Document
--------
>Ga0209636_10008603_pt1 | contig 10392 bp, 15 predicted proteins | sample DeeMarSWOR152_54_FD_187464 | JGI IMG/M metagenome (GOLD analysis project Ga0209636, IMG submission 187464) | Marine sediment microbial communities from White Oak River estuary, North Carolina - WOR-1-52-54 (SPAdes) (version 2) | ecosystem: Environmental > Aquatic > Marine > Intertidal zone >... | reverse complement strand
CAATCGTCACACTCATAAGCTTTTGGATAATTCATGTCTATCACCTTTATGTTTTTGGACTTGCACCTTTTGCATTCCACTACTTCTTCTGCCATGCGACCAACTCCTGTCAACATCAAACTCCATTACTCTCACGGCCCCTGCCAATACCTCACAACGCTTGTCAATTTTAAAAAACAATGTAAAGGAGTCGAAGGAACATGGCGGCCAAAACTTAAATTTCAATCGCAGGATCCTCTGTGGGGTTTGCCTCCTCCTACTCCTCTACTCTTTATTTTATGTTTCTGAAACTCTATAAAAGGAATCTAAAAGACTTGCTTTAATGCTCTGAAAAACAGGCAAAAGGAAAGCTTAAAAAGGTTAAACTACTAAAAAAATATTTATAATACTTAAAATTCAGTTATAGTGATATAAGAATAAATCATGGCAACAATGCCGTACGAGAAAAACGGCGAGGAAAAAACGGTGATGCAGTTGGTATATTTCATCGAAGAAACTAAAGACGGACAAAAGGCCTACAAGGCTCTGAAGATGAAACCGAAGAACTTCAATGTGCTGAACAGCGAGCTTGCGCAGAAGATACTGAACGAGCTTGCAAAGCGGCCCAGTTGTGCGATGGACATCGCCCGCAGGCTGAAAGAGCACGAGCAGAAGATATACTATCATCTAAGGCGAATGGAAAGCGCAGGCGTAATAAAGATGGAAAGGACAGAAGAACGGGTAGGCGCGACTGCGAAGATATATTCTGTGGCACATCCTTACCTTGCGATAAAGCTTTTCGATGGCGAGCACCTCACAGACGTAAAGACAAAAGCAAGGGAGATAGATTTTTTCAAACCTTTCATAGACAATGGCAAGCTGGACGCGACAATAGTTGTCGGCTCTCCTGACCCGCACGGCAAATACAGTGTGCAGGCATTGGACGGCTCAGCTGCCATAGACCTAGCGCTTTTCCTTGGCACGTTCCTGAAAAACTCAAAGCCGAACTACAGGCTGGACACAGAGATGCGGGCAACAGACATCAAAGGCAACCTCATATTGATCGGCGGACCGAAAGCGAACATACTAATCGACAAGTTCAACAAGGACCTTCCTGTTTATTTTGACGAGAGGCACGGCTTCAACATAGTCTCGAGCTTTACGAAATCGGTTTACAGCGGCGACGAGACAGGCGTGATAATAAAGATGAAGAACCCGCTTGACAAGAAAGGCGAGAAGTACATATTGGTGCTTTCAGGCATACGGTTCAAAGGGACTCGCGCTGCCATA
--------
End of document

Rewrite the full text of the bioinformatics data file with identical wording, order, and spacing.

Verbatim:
>Ga0209636_10008603_pt1 | contig 10392 bp, 15 predicted proteins | sample DeeMarSWOR152_54_FD_187464 | JGI IMG/M metagenome (GOLD analysis project Ga0209636, IMG submission 187464) | Marine sediment microbial communities from White Oak River estuary, North Carolina - WOR-1-52-54 (SPAdes) (version 2) | ecosystem: Environmental > Aquatic > Marine > Intertidal zone >... | reverse complement strand
CAATCGTCACACTCATAAGCTTTTGGATAATTCATGTCTATCACCTTTATGTTTTTGGACTTGCACCTTTTGCATTCCACTACTTCTTCTGCCATGCGACCAACTCCTGTCAACATCAAACTCCATTACTCTCACGGCCCCTGCCAATACCTCACAACGCTTGTCAATTTTAAAAAACAATGTAAAGGAGTCGAAGGAACATGGCGGCCAAAACTTAAATTTCAATCGCAGGATCCTCTGTGGGGTTTGCCTCCTCCTACTCCTCTACTCTTTATTTTATGTTTCTGAAACTCTATAAAAGGAATCTAAAAGACTTGCTTTAATGCTCTGAAAAACAGGCAAAAGGAAAGCTTAAAAAGGTTAAACTACTAAAAAAATATTTATAATACTTAAAATTCAGTTATAGTGATATAAGAATAAATCATGGCAACAATGCCGTACGAGAAAAACGGCGAGGAAAAAACGGTGATGCAGTTGGTATATTTCATCGAAGAAACTAAAGACGGACAAAAGGCCTACAAGGCTCTGAAGATGAAACCGAAGAACTTCAATGTGCTGAACAGCGAGCTTGCGCAGAAGATACTGAACGAGCTTGCAAAGCGGCCCAGTTGTGCGATGGACATCGCCCGCAGGCTGAAAGAGCACGAGCAGAAGATATACTATCATCTAAGGCGAATGGAAAGCGCAGGCGTAATAAAGATGGAAAGGACAGAAGAACGGGTAGGCGCGACTGCGAAGATATATTCTGTGGCACATCCTTACCTTGCGATAAAGCTTTTCGATGGCGAGCACCTCACAGACGTAAAGACAAAAGCAAGGGAGATAGATTTTTTCAAACCTTTCATAGACAATGGCAAGCTGGACGCGACAATAGTTGTCGGCTCTCCTGACCCGCACGGCAAATACAGTGTGCAGGCATTGGACGGCTCAGCTGCCATAGACCTAGCGCTTTTCCTTGGCACGTTCCTGAAAAACTCAAAGCCGAACTACAGGCTGGACACAGAGATGCGGGCAACAGACATCAAAGGCAACCTCATATTGATCGGCGGACCGAAAGCGAACATACTAATCGACAAGTTCAACAAGGACCTTCCTGTTTATTTTGACGAGAGGCACGGCTTCAACATAGTCTCGAGCTTTACGAAATCGGTTTACAGCGGCGACGAGACAGGCGTGATAATAAAGATGAAGAACCCGCTTGACAAGAAAGGCGAGAAGTACATATTGGTGCTTTCAGGCATACGGTTCAAAGGGACTCGCGCTGCCATA